My mathematics blog, as seen on your Friends page or maybe in your RSS feed, had another light week. I spent more time working on the Why Stuff Can Orbit piece than I'd figured on. Next week will probably be back to something more like normal. Meanwhile, here's what you missed since last Sunday:
- Reading the Comics, September 3, 2016: Summer Vacation Edition because nobody was up to anything
- Why Stuff Can Orbit, Part 4: On The L which kept getting longer and longer as I wrote it, but I really like how it came out. Also the Hemingway Editor app claims I got this stuff in on a fifth-grade reading level which is not bad for stuff that bewildered me as a physics/mathematics double-major. (I took the class before I was really ready for it.)
- Reading the Comics, September 6, 2016: Oh Thank Goodness We're Back Edition as they get back to talking about mathematics or mathematics-like stuff again.
I've got 21 more pictures of Holiday World I want to share and to break them up logically I'm just going to do seven at once the next couple entries. So, you know, enjoy.
Themed elements at Holiday World. The rhino statue is near the water park. I do not know, but I suspect, it might have once been at the Giraffica ride that closed a few years ago.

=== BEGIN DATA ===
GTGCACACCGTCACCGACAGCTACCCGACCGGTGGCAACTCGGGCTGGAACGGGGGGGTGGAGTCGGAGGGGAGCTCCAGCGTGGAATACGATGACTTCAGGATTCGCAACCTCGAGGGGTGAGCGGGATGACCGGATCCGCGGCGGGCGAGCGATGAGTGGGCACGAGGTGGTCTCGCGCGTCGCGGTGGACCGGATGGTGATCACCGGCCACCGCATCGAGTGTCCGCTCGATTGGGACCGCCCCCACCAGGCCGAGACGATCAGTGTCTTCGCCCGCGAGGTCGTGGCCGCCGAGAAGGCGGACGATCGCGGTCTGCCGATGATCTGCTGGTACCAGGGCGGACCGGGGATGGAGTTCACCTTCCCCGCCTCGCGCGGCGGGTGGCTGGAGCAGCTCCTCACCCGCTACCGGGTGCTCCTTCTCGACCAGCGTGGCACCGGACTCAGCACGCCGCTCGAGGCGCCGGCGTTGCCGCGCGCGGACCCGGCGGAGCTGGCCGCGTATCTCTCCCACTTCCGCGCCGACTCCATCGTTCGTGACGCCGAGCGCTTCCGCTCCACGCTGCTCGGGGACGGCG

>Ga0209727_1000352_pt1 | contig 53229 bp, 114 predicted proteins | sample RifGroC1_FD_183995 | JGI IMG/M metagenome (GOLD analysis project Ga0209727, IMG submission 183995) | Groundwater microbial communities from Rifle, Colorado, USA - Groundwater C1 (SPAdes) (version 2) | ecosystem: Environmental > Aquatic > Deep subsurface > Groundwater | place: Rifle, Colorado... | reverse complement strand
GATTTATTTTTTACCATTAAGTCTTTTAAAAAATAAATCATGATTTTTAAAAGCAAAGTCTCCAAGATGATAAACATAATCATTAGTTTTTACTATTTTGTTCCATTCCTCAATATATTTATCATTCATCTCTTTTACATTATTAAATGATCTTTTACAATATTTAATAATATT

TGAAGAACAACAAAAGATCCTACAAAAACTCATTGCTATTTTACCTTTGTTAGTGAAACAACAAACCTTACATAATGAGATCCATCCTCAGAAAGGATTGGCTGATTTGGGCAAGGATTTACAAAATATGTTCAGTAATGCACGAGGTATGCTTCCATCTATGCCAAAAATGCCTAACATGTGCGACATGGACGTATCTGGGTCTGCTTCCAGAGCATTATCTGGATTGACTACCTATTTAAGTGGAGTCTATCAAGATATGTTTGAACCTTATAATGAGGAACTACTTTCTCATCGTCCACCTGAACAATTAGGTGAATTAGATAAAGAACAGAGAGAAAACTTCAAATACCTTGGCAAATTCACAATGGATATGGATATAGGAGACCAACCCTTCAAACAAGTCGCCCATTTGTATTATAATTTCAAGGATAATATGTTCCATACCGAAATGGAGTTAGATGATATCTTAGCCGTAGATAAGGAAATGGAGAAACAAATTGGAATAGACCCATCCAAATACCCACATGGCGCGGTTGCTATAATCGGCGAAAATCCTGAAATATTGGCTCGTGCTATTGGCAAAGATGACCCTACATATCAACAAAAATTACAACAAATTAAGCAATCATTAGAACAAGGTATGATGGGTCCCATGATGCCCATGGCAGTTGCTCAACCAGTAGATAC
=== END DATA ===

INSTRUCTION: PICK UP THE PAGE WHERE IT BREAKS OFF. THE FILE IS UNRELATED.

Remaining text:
Also near the water park, a mock gorilla. Pretty big one, too; it's taller than I am without even standing up.
Look out, it's entertainment! A squad of people encouraging the crowd to do fun stuff like be around hula hoops, spotted wandering around Halloween. All the people with hoops are performers. There wasn't a large crowd when this got started.
Test seat: Failure. From outside the Raven wooden roller coaster.
Is anything more interesting than rides that've been disassembled? I mean if you aren't actually looking to ride something specific. This was, I think, a Monster ride, one of those ones with lots of spinning carts on the end of limbs that go up and down.
The high dive show takes a break from its comedy bits to do some people plummeting.
And in the high dive show people plummet while wearing outfits. And making ostentatious poses.
Trivia: The recipe for reinforced concrete (ten inches thick) as recommended by the Lincoln Highway Association was, when the committee began work in late 1920, two years old. Source: The Big Roads: The Untold Story of the Engineers, Visionaries, and Trailblazers who Created the American Superhighways, Earl Swift.
Currently Reading: Flash Gordon On The Planet Mongo, Alex Raymond, Don Moore. Editor unnamed. And then you come to the bit where Dr Zarkov is nearly defeated by madness-inducing flying squirrels.